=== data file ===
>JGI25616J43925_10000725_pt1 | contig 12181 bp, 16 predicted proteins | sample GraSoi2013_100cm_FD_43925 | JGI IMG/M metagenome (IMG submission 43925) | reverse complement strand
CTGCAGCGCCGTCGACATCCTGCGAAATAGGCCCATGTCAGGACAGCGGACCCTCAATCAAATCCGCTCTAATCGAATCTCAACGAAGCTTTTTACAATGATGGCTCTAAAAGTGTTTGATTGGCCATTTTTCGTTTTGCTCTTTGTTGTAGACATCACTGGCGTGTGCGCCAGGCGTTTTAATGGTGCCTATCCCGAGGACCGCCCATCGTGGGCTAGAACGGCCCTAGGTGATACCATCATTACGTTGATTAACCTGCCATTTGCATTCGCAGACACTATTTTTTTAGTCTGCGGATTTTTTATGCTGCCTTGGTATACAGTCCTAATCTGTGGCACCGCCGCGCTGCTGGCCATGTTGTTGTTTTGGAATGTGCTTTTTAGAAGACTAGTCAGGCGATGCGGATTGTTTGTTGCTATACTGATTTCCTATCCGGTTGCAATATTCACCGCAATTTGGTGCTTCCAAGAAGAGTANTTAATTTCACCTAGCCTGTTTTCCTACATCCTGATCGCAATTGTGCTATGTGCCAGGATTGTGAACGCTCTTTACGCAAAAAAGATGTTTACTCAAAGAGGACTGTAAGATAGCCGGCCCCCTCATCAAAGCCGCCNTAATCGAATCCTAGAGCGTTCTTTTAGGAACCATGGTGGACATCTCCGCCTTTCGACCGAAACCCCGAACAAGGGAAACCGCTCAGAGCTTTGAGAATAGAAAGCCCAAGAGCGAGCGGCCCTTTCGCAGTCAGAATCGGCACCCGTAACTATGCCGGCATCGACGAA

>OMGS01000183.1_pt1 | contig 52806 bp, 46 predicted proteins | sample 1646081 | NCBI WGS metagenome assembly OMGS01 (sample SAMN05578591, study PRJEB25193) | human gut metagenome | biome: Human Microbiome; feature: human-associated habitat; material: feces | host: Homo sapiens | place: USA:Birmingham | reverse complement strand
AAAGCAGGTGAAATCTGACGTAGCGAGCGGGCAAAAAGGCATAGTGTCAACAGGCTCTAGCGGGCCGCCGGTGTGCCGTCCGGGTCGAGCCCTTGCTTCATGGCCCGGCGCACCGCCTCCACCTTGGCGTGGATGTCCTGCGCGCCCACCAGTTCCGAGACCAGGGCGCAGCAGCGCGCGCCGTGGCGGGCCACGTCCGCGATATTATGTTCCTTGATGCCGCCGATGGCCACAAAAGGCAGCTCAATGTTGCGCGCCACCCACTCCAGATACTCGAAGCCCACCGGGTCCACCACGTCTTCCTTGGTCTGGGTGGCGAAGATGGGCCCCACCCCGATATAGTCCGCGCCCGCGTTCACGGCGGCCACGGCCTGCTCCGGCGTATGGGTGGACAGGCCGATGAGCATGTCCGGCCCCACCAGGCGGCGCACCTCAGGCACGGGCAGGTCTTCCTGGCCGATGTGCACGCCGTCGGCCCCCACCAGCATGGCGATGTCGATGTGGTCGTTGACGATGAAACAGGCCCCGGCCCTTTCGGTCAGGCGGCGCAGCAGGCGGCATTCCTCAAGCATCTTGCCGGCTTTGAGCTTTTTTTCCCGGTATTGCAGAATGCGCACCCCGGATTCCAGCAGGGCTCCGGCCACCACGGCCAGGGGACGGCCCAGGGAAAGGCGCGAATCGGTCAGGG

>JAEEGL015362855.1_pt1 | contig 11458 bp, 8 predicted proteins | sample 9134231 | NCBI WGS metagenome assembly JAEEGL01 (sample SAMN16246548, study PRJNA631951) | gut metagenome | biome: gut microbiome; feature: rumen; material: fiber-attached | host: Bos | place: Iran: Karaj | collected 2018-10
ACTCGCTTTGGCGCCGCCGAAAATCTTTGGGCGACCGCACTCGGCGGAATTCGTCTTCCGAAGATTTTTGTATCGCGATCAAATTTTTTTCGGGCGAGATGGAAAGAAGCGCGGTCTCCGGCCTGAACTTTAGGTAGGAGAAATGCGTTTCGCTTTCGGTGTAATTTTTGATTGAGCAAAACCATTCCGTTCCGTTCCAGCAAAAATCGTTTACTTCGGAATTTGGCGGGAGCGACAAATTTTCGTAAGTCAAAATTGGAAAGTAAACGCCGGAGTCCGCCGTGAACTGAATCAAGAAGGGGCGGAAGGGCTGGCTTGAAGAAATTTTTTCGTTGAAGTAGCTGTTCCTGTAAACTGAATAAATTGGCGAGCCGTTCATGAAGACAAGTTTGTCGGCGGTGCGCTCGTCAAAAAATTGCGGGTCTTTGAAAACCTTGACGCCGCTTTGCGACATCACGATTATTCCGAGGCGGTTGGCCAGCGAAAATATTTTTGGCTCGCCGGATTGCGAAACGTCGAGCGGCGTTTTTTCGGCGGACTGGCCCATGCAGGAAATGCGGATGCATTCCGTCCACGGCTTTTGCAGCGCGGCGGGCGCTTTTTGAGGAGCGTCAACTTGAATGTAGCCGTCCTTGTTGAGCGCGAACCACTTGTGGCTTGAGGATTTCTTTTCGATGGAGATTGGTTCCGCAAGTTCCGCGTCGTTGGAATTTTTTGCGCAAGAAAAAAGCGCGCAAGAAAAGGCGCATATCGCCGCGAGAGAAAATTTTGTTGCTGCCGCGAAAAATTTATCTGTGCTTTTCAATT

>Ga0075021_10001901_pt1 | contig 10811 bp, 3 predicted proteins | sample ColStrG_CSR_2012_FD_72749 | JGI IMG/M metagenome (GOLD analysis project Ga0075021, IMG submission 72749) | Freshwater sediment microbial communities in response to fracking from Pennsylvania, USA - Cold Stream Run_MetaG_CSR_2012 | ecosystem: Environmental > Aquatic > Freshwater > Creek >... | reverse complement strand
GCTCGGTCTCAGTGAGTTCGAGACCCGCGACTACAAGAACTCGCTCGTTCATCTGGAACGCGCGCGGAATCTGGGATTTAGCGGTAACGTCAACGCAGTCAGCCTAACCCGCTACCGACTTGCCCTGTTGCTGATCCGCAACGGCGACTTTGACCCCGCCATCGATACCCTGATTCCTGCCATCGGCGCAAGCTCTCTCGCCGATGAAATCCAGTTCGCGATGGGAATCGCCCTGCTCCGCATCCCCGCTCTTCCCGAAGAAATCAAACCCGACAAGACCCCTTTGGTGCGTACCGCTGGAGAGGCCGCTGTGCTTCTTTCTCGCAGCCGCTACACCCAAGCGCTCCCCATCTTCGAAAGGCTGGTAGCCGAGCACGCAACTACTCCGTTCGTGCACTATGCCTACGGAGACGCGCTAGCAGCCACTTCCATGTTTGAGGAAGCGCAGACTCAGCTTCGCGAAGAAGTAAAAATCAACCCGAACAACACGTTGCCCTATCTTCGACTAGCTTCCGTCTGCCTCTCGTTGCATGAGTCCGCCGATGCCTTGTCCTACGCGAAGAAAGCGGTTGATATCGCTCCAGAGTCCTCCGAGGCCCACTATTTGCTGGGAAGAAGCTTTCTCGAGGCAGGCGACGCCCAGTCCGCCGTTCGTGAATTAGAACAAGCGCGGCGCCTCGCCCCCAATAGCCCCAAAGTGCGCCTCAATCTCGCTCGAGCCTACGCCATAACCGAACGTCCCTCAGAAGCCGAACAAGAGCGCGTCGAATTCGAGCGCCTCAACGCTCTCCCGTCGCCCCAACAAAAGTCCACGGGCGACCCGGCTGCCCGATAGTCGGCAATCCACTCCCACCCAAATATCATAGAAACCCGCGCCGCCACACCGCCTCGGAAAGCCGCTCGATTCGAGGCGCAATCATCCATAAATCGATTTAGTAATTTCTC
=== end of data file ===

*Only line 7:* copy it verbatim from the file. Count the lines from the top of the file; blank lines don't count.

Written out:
>Ga0075021_10001901_pt1 | contig 10811 bp, 3 predicted proteins | sample ColStrG_CSR_2012_FD_72749 | JGI IMG/M metagenome (GOLD analysis project Ga0075021, IMG submission 72749) | Freshwater sediment microbial communities in response to fracking from Pennsylvania, USA - Cold Stream Run_MetaG_CSR_2012 | ecosystem: Environmental > Aquatic > Freshwater > Creek >... | reverse complement strand